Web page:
2. False confession expert going through cases and detailing what is going on during an interrogation that leads to a false confession: Travel $3,000; Stay and allowances $1,000; Equipment $2,000; Photographer $2,000.

3. If we manage to raise even more, the funds will be allocated to the final shootings of the film, which includes one more trip to New York and filming in Denmark with a budget of $33,000.

Any further funding would be used for the postproduction of the film (editing, hard drives, sound design, music, technical support and delivery items).

 

 

Risks and challenges

When working with documentary, we are working with reality - and it is both the beauty and the challenge of documentary film making that reality can’t be tamed. So even though we have already shot a great deal of the material we need, we can't know exactly where our stories will take us or exactly where and when we can say 'it's a wrap'. Therefore the date of release can potentially be pushed back. We will make sure to let our backers know if this happens, to keep you all in the loop.

This being said, we are a team of experienced film makers, and are used to dealing with whatever challenges a documentary production might bring. And we already have support from broadcasters, funds and foundations.
In other words, we do not see any risk, that this documentary will not be finished, or that it will not reach the public. It will!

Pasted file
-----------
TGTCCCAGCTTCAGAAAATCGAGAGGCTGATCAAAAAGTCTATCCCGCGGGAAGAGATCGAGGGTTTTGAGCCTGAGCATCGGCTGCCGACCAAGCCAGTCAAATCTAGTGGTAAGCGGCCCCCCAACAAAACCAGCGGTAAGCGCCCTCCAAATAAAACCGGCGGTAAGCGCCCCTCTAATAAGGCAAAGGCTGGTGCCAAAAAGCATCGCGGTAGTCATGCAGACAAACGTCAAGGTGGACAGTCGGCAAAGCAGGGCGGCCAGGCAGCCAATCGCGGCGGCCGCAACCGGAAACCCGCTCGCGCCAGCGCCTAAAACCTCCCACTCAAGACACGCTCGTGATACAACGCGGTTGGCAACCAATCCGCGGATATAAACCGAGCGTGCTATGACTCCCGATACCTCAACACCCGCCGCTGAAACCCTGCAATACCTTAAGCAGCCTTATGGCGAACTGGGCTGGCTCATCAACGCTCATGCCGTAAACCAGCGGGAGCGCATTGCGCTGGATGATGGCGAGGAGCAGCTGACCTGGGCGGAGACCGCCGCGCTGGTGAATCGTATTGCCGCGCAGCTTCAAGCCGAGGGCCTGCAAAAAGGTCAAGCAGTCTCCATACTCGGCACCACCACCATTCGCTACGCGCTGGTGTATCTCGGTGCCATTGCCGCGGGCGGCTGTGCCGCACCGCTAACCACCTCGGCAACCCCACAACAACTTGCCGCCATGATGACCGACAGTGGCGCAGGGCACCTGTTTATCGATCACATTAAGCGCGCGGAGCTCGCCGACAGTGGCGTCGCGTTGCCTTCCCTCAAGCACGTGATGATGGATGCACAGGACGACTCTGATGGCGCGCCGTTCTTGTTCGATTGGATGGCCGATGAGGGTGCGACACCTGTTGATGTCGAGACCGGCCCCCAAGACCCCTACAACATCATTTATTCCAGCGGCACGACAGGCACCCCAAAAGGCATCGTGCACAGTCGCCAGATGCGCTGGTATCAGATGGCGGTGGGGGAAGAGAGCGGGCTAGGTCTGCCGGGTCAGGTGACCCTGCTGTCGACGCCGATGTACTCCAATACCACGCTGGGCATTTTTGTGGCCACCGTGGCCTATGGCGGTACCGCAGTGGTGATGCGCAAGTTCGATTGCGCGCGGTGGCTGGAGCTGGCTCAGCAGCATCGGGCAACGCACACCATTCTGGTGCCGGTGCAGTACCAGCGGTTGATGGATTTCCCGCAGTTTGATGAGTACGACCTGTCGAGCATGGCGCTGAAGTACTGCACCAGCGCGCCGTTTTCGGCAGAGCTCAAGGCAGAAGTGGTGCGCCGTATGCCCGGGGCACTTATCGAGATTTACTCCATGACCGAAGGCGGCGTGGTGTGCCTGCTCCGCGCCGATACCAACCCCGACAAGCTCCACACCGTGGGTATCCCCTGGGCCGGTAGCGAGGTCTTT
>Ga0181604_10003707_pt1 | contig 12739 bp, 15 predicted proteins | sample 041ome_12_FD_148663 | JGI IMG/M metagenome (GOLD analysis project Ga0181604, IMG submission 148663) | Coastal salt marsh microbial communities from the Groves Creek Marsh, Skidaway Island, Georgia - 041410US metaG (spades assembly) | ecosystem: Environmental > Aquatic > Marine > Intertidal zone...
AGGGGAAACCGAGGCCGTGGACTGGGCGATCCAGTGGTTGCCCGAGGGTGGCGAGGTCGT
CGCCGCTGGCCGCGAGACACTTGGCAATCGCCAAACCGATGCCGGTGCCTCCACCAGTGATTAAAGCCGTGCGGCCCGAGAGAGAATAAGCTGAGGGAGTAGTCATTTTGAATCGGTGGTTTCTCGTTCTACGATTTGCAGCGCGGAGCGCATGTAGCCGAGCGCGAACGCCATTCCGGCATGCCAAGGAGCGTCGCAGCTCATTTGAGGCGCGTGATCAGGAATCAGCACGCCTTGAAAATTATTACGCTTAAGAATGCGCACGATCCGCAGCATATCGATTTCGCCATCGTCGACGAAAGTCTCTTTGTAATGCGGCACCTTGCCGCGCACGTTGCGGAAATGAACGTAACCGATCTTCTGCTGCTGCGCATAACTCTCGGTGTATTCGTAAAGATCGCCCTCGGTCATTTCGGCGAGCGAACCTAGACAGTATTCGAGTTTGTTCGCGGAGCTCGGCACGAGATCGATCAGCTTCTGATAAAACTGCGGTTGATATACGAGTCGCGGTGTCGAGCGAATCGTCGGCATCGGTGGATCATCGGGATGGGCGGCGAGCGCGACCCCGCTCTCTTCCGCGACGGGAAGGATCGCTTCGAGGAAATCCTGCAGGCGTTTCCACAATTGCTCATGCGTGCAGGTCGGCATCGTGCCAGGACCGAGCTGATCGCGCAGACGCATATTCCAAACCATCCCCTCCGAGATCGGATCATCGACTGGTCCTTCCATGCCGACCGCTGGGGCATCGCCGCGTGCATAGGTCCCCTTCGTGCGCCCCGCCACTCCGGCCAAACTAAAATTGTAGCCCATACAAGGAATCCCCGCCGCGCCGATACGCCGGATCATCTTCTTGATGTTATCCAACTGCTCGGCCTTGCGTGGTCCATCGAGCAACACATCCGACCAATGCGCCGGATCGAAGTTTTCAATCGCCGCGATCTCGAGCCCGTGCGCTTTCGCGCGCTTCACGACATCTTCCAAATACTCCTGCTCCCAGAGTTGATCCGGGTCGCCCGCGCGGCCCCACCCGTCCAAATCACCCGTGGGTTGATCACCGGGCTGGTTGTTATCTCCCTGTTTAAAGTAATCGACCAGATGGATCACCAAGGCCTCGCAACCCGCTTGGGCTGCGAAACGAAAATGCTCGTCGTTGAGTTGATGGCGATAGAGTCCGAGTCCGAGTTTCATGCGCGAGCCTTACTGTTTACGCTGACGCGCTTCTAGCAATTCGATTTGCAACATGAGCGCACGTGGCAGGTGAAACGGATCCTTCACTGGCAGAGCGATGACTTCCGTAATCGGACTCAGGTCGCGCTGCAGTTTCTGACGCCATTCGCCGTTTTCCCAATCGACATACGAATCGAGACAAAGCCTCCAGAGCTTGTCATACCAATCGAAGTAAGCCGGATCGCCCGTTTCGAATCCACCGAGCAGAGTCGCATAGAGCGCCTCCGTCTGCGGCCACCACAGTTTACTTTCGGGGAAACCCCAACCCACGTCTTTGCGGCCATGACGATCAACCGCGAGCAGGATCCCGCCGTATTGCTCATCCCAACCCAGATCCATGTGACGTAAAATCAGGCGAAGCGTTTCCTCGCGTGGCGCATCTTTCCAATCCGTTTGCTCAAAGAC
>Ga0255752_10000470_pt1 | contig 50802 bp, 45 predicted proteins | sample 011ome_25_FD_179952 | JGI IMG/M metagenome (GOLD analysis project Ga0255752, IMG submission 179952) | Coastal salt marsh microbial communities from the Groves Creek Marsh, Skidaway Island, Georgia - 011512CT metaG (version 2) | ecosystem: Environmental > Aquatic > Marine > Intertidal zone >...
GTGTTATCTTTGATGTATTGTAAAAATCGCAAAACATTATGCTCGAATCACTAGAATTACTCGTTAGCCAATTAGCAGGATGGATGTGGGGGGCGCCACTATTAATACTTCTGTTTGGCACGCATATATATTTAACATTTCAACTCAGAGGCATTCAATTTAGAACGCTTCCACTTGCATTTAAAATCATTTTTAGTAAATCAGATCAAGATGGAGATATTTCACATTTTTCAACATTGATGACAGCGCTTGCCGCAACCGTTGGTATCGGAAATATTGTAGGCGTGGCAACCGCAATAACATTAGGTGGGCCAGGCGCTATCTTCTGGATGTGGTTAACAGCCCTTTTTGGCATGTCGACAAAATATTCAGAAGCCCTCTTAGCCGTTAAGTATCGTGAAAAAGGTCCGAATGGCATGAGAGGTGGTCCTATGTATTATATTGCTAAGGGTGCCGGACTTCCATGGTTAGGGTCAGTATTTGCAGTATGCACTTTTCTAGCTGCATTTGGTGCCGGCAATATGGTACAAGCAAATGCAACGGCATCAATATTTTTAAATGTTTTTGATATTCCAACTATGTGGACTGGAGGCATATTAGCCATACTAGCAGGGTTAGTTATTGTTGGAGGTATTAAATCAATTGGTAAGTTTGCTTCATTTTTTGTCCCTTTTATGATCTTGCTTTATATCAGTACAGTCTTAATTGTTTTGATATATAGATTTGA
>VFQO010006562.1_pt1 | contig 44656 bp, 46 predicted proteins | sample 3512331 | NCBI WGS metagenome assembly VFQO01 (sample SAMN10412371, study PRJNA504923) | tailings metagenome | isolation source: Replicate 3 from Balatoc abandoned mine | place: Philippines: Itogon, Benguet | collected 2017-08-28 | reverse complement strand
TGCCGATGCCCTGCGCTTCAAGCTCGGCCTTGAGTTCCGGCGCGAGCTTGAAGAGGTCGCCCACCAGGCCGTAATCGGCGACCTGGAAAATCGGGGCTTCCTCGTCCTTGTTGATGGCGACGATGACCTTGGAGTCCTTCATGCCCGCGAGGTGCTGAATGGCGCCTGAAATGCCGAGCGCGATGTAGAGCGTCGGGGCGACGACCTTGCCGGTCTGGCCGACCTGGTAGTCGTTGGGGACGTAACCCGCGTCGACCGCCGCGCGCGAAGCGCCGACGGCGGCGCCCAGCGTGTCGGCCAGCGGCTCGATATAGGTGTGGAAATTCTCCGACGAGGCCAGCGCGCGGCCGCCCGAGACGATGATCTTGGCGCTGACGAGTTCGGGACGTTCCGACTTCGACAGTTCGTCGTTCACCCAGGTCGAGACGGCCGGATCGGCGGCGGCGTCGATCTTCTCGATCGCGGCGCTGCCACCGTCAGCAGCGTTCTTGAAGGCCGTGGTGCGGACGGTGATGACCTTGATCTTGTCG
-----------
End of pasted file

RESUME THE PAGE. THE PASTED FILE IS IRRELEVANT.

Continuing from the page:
We hope that this kickstarter campaign besides securing us the finances we need, to finish this project, will create a network of dedicated people who, when the documentary is done, can help spreading the word about it, and thereby help meeting the last challenge: to make this story reach as wide as possible, and to make sure that this documentary gets the impact, we believe that it can have.

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    You are helping us raise awareness about the flaws in the interrogation procedure in the U.S. legal system which leads to a lot of false confessions.

    We will keep you updated on the documentary as we move forward.

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    You will receive a warm thank you on all our social media platforms and on our website.

    Your support to this project goes a long way to bringing about positive change in the US justice system.

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Funding period

- (30 days)